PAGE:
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Simple L or Float Frames for Miniature Canvas Paintings

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Glue Your Frame Together and Mount Your Picture to the Frame
A heavy rubber band is used to clamp a floating frame for a two inch square canvas panel.

A heavy rubber band is used to clamp a floating frame for a two inch square canvas panel.

Photo copyright 2009 Lesley Shepherd, Licensed to About.com Inc.

When you are sure your parts fit together correctly, glue the frame sides together and clamp the frame around its outside edge to hold it. Be careful not to use too much glue, and use a damp cloth to wipe away any glue you see coming from the joins. For small frames you can use rubber bands or a belt type clamp. If you were making full size frames you might want to secure the back edges of the mitre joins with special framing nails called V nails available from art stores and framing suppliers. Make sure you apply pressure evenly to all sides of the frame to hold it as the glue dries.

The frame shown here still needs a lot of finishing before the picture is placed in the frame. It will need to be sanded (it has old finish on the wood). The rough mitre cuts (done with a power saw instead of a fine handsaw) will need to be filled with woodfiller, and the exterior and interior of the frame will need to be painted. As the frame needs to be finish sanded in any case after being glued, the original finish from this recycled piece of L mounding was not removed before the parts were cut.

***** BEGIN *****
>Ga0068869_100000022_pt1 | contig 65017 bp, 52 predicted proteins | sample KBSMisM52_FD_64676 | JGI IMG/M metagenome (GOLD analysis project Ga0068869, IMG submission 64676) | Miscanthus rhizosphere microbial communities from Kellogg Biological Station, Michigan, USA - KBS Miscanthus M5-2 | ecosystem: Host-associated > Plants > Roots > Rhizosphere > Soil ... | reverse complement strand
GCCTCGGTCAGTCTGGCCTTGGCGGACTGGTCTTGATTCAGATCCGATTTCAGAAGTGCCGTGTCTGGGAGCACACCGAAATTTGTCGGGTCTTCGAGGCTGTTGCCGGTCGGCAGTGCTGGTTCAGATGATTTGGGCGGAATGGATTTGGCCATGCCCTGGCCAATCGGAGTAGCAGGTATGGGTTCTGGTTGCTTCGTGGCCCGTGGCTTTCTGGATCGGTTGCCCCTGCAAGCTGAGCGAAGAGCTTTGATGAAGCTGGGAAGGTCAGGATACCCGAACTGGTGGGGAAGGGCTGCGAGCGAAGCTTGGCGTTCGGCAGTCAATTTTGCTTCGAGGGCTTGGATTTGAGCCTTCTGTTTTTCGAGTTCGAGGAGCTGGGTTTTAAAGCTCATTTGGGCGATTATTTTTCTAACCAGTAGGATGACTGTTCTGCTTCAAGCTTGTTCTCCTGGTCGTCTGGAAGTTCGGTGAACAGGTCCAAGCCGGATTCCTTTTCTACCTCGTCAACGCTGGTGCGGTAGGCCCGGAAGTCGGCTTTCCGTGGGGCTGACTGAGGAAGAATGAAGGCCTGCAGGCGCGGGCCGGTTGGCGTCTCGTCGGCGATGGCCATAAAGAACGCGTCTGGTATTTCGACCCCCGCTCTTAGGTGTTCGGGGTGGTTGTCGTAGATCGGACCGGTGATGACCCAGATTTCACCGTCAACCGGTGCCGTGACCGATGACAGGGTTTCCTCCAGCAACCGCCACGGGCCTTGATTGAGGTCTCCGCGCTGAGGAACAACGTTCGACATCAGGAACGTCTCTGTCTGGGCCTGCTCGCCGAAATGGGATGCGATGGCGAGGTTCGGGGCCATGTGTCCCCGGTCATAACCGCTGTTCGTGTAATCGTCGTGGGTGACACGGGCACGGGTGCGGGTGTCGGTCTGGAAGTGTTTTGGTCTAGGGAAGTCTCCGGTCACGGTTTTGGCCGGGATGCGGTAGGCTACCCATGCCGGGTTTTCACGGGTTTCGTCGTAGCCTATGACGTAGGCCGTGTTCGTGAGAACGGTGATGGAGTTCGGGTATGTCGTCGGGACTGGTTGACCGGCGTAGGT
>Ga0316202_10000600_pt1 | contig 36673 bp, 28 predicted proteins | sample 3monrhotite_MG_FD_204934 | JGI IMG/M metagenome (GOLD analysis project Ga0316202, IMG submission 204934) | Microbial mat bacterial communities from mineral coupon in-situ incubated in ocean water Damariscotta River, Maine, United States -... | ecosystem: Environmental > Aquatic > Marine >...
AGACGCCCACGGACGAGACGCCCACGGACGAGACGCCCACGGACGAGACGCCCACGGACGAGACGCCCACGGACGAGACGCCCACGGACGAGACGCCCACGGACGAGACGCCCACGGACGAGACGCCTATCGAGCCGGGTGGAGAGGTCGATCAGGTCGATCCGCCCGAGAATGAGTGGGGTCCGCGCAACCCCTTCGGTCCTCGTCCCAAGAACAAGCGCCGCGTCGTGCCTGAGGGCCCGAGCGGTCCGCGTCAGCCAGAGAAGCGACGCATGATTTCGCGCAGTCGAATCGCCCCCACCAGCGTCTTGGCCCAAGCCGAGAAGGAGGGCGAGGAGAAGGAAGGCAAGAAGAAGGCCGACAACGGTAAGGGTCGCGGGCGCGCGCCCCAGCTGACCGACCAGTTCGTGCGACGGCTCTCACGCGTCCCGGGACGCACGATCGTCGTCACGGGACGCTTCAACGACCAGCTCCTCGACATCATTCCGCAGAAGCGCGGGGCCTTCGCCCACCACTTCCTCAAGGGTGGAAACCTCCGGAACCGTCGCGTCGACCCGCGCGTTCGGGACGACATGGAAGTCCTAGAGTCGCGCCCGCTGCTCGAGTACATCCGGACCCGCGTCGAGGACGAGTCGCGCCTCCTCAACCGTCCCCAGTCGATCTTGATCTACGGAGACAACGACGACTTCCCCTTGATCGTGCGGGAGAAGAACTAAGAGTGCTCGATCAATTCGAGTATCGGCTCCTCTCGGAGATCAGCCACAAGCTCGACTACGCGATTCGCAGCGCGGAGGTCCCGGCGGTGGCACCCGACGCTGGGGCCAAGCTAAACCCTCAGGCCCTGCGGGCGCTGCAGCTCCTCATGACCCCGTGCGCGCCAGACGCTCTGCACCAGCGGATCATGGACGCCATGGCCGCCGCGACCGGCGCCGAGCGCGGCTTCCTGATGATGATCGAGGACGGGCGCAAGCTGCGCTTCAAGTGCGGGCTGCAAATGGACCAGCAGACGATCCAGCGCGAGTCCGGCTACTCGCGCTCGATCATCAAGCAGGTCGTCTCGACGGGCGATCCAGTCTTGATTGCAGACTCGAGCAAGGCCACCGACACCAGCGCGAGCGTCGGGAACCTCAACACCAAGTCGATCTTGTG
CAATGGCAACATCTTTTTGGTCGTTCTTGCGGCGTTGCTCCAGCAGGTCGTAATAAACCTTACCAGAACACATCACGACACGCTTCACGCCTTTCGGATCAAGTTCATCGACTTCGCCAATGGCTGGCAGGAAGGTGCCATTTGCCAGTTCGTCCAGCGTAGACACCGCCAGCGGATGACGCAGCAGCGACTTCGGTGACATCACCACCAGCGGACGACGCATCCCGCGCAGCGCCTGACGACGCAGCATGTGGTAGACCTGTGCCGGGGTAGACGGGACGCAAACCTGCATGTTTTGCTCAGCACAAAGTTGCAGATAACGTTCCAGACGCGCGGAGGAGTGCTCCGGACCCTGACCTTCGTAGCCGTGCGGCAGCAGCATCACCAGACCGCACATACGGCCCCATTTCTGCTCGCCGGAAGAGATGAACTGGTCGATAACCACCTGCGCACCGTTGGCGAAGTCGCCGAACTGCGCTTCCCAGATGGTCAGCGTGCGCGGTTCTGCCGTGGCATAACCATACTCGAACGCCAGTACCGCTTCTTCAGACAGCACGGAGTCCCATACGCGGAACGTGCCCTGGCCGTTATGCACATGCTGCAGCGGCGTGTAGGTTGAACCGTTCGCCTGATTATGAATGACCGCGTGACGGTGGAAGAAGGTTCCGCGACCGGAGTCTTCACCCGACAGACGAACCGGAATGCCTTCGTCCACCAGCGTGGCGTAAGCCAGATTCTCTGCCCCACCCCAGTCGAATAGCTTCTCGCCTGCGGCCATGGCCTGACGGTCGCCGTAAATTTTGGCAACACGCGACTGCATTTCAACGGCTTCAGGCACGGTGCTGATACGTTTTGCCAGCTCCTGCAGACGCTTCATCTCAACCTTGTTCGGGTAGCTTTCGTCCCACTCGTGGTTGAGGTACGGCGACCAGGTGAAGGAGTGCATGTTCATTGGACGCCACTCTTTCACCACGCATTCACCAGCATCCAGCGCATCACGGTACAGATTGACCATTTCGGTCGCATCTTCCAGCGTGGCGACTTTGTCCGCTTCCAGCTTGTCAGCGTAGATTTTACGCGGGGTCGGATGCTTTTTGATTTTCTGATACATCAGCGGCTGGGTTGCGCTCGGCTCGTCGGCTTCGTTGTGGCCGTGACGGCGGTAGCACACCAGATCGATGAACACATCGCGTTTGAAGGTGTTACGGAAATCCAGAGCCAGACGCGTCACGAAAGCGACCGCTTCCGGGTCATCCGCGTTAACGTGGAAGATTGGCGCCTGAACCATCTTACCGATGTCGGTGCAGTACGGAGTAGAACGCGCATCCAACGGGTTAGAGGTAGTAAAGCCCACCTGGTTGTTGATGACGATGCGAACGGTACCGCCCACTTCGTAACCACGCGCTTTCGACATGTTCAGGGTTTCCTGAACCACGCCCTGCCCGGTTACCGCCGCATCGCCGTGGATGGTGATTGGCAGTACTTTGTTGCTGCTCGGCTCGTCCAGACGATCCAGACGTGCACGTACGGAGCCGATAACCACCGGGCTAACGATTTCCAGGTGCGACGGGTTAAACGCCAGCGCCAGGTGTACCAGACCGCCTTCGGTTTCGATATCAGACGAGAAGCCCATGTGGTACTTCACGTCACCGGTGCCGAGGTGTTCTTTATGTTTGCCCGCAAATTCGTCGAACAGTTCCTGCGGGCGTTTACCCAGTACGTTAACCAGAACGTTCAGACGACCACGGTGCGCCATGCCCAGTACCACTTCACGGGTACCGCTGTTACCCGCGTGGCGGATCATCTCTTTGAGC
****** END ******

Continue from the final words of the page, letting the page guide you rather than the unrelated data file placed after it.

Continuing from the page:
Fixing the Canvas When a painting is ready to be fitted, the canvas is dropped into the frame from the front, and two small screws are screwed into the wooden stretcher bar at the top of the canvas to hold it to the frame. If your canvas is set onto a panel, you may prefer to use a linen artist's hinging tape (available from art supply stores to hold the panel in place on the top back and bottom edge of the frame. As the frame could possibly warp, you don't want to attach the canvas on all four sides or a warping frame might damage your painting. Hinging tape or double sided tape (archivally safe) can also be used to mount photos which are on foam panels to the upper back edge of the frame.

When your panel is mounted in place, you should finish the back of the frame with a layer of paper laid to cover the entire back of the frame and glued along the back edges. This will prevent dust from entering into the back of the canvas, although in floating frames, dust will enter into the side spaces.

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